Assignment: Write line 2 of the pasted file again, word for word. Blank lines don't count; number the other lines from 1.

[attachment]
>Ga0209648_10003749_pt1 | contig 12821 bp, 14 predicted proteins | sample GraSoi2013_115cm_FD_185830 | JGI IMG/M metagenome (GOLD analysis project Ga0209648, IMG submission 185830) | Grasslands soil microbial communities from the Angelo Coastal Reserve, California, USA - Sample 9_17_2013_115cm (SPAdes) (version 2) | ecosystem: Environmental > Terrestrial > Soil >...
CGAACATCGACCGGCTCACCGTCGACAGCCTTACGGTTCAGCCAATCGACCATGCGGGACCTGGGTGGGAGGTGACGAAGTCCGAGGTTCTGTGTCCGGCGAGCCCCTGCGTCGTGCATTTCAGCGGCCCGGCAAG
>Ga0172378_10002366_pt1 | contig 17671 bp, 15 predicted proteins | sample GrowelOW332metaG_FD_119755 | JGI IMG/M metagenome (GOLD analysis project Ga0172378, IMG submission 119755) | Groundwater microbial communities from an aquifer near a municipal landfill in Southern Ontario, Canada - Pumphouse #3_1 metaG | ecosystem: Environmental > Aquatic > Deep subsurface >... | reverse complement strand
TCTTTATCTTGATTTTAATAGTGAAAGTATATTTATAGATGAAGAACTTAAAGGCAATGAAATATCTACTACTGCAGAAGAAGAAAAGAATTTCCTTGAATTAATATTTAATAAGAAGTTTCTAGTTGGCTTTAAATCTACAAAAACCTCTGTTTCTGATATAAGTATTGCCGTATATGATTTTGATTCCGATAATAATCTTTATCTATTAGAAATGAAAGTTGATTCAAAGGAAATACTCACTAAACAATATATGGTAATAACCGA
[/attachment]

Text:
CGAACATCGACCGGCTCACCGTCGACAGCCTTACGGTTCAGCCAATCGACCATGCGGGACCTGGGTGGGAGGTGACGAAGTCCGAGGTTCTGTGTCCGGCGAGCCCCTGCGTCGTGCATTTCAGCGGCCCGGCAAG